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Archive for the ‘cryonics’ category: Page 14

Feb 10, 2016

Mammal brain successfully returned from cryopreservation for the first time

Posted by in categories: biotech/medical, cryonics, life extension, neuroscience

A rabbit’s brain has been successfully returned from long-term cryogenic storage, marking the first time a whole mammalian brain has been recovered in near-perfect condition.

It marks a significant breakthrough in the field of cryonics and boosts the prospect of one day bringing frozen human brains back to life.

Researchers from 21st Century Medicine (21CM) used a new technique called Aldehyde-stabilized cryopreservation that filled the vascular system of the rabbit brain with chemicals that would allow it to be cooled to −211 degrees Fahrenheit (−135 degrees Celsius). When it was thawed, the cell membranes, synapses, and intracellular structures remained intact.

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Feb 9, 2016

Brain Preservation Breakthrough Could Usher in a New Era in Cryonics

Posted by in categories: biotech/medical, cryonics, life extension, neuroscience

Researchers from 21st Century Medicine have developed a new technique to allow long term storage of a near-perfect mammalian brain. It’s a breakthrough that could have serious implications for cryonics, and the futuristic prospect of bringing the frozen dead back to life.

By using a chemical compound to turn a rabbit’s brain into a near glass-like state, and then cooling it to −211 degrees Fahrenheit (−135 degrees Celsius), a research team from California-based 21st Century Medicine (21CM) showed that it’s possible to enable near-perfect, long-term structural preservation of an intact mammalian brain. The achievement has earned not just accolades from the scientific community, but a prestigious award as well; the 21CM researchers are today being awarded the $26,735 Small Mammal Brain Preservation Prize, which is run by the Brain Preservation Foundation (BPF).

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Feb 9, 2016

The Small Mammal Brain Preservation Prize Has Been Won

Posted by in categories: biotech/medical, cryonics, life extension, neuroscience

The Brain Preservation Foundation (BPF) announced that the Small Mammal Brain Preservation Prize has officially been won. The spectacular result achieved by 21st Century Medicine researchers provides the first demonstration that near-perfect, long-term structural preservation of an intact mammalian brain is achievable.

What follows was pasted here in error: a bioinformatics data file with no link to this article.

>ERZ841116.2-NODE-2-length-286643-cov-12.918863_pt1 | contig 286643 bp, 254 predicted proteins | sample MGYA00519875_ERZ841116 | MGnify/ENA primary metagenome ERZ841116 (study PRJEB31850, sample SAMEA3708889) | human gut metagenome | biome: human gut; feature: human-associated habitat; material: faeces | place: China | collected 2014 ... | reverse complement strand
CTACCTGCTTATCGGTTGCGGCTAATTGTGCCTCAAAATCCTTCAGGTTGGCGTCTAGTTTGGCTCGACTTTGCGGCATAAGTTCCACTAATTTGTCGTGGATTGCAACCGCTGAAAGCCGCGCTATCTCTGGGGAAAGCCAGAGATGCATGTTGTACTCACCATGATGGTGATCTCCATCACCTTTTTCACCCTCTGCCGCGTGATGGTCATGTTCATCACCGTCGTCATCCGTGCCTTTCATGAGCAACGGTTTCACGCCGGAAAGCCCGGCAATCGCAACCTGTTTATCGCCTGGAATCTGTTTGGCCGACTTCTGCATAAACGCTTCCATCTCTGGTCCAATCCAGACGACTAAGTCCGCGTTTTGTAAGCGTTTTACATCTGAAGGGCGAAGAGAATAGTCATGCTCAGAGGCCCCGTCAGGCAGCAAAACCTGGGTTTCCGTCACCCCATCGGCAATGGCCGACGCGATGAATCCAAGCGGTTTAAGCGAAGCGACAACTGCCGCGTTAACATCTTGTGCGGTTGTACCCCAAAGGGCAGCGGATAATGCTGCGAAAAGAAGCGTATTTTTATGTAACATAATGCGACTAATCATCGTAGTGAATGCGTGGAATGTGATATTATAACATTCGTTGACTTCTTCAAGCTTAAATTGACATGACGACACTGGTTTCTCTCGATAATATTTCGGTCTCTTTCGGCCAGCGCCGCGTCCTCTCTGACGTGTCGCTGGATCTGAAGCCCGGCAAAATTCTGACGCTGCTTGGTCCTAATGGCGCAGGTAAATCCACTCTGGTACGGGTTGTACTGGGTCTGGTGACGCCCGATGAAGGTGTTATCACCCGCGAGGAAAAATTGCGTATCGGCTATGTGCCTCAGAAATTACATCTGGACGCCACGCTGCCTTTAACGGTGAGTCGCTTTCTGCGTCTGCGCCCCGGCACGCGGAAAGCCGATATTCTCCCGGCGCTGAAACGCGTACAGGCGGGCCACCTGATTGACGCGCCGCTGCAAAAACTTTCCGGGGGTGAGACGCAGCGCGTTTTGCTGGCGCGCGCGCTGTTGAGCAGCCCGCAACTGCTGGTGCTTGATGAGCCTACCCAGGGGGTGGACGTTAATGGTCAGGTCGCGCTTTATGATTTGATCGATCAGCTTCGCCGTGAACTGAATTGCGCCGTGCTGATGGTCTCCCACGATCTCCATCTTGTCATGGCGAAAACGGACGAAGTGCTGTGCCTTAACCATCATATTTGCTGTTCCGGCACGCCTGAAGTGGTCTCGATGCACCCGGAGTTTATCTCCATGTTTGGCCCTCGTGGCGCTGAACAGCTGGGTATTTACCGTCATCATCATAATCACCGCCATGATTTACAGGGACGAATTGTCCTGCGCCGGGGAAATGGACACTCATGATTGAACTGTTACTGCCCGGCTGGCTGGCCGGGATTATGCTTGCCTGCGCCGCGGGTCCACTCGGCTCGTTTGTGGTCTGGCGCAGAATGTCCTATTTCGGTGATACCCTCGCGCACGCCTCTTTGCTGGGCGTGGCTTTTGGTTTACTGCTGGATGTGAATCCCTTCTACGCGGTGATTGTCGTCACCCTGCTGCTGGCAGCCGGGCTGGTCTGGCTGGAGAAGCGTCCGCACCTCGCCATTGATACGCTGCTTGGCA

A team from 21st Century Medicine, spearheaded by recent MIT graduate Robert McIntyre, has discovered a way to preserve the delicate neural circuits of an intact rabbit brain for very long-term storage using a combination of chemical fixation and cryogenic cooling. Proof of this accomplishment, and the full “Aldehyde-Stabilized Cryopreservation” (ASC) protocol, was recently published in the journal Cryobiology and has been independently verified by the BPF through extensive electron microscopic examination conducted by the two official judges of the prize: BPF President Ken Hayworth and Princeton neuroscience professor Sebastian Seung, author of “Connectome: How the Brain’s Wiring Makes Us Who We Are.”

“Every neuron and synapse looks beautifully preserved across the entire brain,” said Hayworth. “Simply amazing given that I held in my hand this very same brain when it was frozen solid… This is not your father’s cryonics.”

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Feb 4, 2016

Wait not in vain | The Economist

Posted by in categories: business, cryonics, human trajectories, science

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“After decades of piecemeal progress, the science of cryogenically storing human organs is warming up”

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Jan 27, 2016

Official Alcor Statement Concerning Marvin Minsky

Posted by in categories: cryonics, law, life extension, nanotechnology

The legal death of Marvin Minsky was publicly reported on Monday, January 25, 2016. There has been speculation on the part of numerous individuals and publications that he may have been cryopreserved by Alcor. This notice is Alcor’s formal response to inquiries on this issue.